It’s funny. I look back at our wedding photos (we’re approaching our 8th anniversary on September 1) and I am reminded of how much things can change in less than a decade. Not only have we all aged a bit (or as one author puts it, become a little ‘suburban soft’), but the photos themselves are clearly from a different era. The era of film. The era of print albums, not digital. The era before Photoshop Actions, where what you see is what you get.
The blue in my eyes is the real deal. It hasn’t been brightened or made more dazzling. My bouquet has not been ‘sharpened’ or made to look ‘vintage’ with a myriad of computerized enhancements. It is what it is. And there is an undeniable beauty in that. It’s honest. Real. There is no “rock star” veneer.
I can look at my photos and I remember the exact yellow of the roses in my bouquet. I can look at the faces of my loved ones and know that they were not enhanced, modified, blurred, ‘dodged’, boosted or ‘lomo’ ed in the name of sexy photos.
Our wedding photos are not sexy. We do not look like rock stars. But they are authentic, and for that I love them.
But that doesn’t mean I don’t like the transformation that wedding photography has taken. Digital photography has been responsible for an explosion of creativity. Digital photography encourages photographers to experiment, to play, and to take risks because there are no rolls of film to run out of. Without the expense of film, digital photographers have the freedom to click, click, click, click, without worrying about the end of the roll. Some argue that there is a downside to this freedom, in that the photographer doesn’t “make each shot count” as they would if they were shooting in film. An interesting argument, but I think freedom enhances creativity.
And without the expense of film and darkroom equipment, it has become a whole lot easier to enter the photography profession. I don’t have any stats, but I know for a fact that the amount of photographers out there making a living at taking photos has skyrocketed. (There are downsides to this.)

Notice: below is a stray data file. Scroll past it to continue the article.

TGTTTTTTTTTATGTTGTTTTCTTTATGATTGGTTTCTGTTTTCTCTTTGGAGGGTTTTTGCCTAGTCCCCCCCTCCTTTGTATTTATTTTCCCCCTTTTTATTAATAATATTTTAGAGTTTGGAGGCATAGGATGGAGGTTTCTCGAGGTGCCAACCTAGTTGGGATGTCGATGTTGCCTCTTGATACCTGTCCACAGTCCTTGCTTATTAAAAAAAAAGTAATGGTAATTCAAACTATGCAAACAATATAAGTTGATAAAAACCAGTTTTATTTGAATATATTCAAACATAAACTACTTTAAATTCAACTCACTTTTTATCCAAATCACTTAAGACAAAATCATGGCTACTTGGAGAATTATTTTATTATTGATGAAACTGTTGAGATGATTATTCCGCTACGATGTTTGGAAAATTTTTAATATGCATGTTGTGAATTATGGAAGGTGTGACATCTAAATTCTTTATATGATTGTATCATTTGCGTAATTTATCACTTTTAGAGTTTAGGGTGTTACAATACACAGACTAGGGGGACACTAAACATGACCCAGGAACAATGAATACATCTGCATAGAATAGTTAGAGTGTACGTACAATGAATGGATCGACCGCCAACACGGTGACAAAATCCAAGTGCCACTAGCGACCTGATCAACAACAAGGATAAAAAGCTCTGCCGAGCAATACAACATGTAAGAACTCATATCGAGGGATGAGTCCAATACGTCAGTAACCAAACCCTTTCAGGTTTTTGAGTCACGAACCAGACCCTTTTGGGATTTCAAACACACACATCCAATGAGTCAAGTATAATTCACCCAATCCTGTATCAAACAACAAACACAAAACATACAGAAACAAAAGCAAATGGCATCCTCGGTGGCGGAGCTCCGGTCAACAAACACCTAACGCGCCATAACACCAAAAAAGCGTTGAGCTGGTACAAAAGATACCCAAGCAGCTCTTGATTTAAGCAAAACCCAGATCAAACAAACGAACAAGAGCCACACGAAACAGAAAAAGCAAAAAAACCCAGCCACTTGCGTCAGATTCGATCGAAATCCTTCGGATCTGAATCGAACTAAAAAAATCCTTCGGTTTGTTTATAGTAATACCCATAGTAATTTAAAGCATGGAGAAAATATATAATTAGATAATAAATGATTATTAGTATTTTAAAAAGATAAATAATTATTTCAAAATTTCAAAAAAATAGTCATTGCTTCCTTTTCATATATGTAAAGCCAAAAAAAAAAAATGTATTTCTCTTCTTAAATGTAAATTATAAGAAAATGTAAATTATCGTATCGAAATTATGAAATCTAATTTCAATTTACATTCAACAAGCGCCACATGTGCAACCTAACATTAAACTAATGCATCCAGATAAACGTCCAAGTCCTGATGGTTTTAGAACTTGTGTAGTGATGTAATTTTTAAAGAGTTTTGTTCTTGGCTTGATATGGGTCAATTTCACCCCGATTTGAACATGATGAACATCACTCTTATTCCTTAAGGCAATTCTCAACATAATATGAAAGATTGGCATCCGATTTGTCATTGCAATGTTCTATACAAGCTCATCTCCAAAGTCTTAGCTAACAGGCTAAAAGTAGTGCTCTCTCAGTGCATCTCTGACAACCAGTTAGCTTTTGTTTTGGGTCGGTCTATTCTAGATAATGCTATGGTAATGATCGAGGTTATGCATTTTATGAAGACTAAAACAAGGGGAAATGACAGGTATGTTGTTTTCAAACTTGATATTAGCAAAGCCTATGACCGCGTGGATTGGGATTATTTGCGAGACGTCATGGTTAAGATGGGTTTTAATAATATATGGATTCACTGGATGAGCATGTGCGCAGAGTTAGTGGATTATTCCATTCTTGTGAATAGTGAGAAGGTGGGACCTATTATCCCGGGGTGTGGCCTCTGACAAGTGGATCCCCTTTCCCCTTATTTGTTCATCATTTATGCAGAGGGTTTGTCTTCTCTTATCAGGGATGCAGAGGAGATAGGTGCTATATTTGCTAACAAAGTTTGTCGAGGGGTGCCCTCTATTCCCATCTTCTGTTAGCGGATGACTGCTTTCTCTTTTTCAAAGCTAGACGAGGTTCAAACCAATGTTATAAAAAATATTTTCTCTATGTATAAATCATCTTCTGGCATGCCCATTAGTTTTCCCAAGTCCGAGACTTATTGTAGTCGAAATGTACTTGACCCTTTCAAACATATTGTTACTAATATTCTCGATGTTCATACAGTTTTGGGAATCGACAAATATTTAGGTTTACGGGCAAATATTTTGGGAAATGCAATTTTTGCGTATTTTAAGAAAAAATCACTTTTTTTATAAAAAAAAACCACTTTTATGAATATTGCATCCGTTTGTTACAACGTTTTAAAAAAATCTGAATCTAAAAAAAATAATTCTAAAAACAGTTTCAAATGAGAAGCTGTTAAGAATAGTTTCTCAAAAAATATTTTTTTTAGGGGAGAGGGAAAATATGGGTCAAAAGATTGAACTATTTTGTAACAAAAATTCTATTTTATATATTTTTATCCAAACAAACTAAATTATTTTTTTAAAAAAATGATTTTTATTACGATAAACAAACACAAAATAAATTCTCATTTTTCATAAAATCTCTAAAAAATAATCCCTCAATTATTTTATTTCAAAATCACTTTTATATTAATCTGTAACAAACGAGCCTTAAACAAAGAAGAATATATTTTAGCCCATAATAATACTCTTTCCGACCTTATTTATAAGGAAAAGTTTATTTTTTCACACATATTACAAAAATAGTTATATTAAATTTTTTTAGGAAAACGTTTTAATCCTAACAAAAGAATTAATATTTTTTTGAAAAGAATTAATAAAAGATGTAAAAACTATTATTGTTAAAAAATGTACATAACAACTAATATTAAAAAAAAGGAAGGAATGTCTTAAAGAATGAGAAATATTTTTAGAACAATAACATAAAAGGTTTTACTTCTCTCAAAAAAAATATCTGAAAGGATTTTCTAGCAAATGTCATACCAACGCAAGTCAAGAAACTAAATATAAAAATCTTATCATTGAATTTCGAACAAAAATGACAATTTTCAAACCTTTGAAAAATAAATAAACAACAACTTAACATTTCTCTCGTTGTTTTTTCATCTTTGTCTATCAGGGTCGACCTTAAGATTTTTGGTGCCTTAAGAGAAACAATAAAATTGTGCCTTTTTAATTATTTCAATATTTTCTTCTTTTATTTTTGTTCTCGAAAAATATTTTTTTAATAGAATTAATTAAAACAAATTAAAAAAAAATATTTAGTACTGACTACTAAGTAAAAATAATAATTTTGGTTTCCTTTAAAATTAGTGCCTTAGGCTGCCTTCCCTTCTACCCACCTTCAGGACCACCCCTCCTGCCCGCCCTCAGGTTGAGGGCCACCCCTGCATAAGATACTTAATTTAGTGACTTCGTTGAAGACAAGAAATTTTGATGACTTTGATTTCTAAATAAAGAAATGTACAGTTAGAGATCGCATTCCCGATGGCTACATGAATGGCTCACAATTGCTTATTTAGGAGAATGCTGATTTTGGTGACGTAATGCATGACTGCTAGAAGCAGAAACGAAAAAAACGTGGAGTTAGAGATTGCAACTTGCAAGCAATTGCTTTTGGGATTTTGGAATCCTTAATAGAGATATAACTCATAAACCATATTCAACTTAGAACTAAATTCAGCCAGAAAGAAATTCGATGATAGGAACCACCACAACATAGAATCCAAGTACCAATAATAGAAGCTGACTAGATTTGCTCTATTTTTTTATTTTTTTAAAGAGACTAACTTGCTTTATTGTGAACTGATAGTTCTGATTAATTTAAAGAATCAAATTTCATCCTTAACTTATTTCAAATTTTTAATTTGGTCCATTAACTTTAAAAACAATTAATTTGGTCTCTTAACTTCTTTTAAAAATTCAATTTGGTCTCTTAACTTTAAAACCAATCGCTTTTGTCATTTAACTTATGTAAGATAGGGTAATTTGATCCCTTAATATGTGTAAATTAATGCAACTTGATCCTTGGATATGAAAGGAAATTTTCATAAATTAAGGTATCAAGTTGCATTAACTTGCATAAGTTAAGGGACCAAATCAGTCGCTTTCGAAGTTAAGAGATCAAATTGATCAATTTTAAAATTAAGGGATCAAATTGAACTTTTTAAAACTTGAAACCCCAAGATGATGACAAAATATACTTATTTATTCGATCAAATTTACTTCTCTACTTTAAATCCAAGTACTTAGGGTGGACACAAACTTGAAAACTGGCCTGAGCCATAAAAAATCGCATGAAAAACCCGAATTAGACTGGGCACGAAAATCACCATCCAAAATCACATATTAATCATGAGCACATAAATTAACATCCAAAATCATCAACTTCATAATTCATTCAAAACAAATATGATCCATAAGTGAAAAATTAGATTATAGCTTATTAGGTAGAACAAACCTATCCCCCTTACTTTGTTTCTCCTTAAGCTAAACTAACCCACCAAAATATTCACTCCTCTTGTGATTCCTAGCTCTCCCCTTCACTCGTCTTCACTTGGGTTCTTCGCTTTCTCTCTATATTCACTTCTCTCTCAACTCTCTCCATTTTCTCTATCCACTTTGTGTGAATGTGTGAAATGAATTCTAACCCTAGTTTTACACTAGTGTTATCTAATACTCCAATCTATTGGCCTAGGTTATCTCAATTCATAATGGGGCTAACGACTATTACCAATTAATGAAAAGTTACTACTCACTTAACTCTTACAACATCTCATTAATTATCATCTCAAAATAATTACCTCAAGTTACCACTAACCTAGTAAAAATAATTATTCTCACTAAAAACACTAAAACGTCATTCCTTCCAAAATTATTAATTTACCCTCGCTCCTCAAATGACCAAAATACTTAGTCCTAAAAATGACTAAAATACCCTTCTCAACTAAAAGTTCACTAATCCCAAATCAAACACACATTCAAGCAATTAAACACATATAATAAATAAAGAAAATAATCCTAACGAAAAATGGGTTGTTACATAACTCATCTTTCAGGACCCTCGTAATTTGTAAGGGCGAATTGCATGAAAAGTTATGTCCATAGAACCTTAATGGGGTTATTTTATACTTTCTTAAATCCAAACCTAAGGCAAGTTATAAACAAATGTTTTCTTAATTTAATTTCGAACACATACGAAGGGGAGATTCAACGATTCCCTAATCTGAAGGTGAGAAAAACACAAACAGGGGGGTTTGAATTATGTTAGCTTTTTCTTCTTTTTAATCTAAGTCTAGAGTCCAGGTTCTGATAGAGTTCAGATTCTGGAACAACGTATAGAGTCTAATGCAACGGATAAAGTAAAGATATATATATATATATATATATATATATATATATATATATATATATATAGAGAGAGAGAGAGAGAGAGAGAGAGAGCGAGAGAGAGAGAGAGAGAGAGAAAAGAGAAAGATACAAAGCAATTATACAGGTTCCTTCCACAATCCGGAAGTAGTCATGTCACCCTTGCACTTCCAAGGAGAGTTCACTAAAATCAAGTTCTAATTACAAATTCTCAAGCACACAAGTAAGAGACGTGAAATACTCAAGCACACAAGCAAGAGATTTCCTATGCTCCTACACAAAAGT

Nowadays, you don’t have to be messing around with toxic chemicals in a darkroom to make magic happen. Photographers with Photoshop skills can transform decent photos into downright dazzling photos. I know this firsthand. I dabble in photography with a Nikon D70s (a dinosaur to most digital photographers) and I’m blown away at what Photoshop Actions can do to transform my photos. It’s downright addictive!
Even though I embrace the digital age with open arms, I am nostalgic for film and I have huge respect for photographers who still shoot in film. Like Claire Lewis, a wedding photographer and author of Exposed: Confessions of a Wedding Photographer.
I loved Claire’s book (stay tuned for a review in the upcoming weeks) and I think she makes some really great points about shooting in film. And one of the strongest points is precisely what I discussed: the authenticity of it. (It’s funny because prior to reading Exposed, I honestly wondered if there were any wedding photographers out there who still shot with film.)
I don’t believe that film will ever die. Trends come and go, and I am certain that someday, couples will be clamoring for the honesty and nostalgia of film-based photos.
Until then, most of you will choose a digital photographer with a good grasp of Photoshop. Just make sure you choose her wisely. As I mentioned earlier, the digital age has sparked the entrepreneurial spirit in many men and women. And some will offer their services at a bargain price. But remember: if something is too cheap, somebody is paying. And that somebody might very well be you.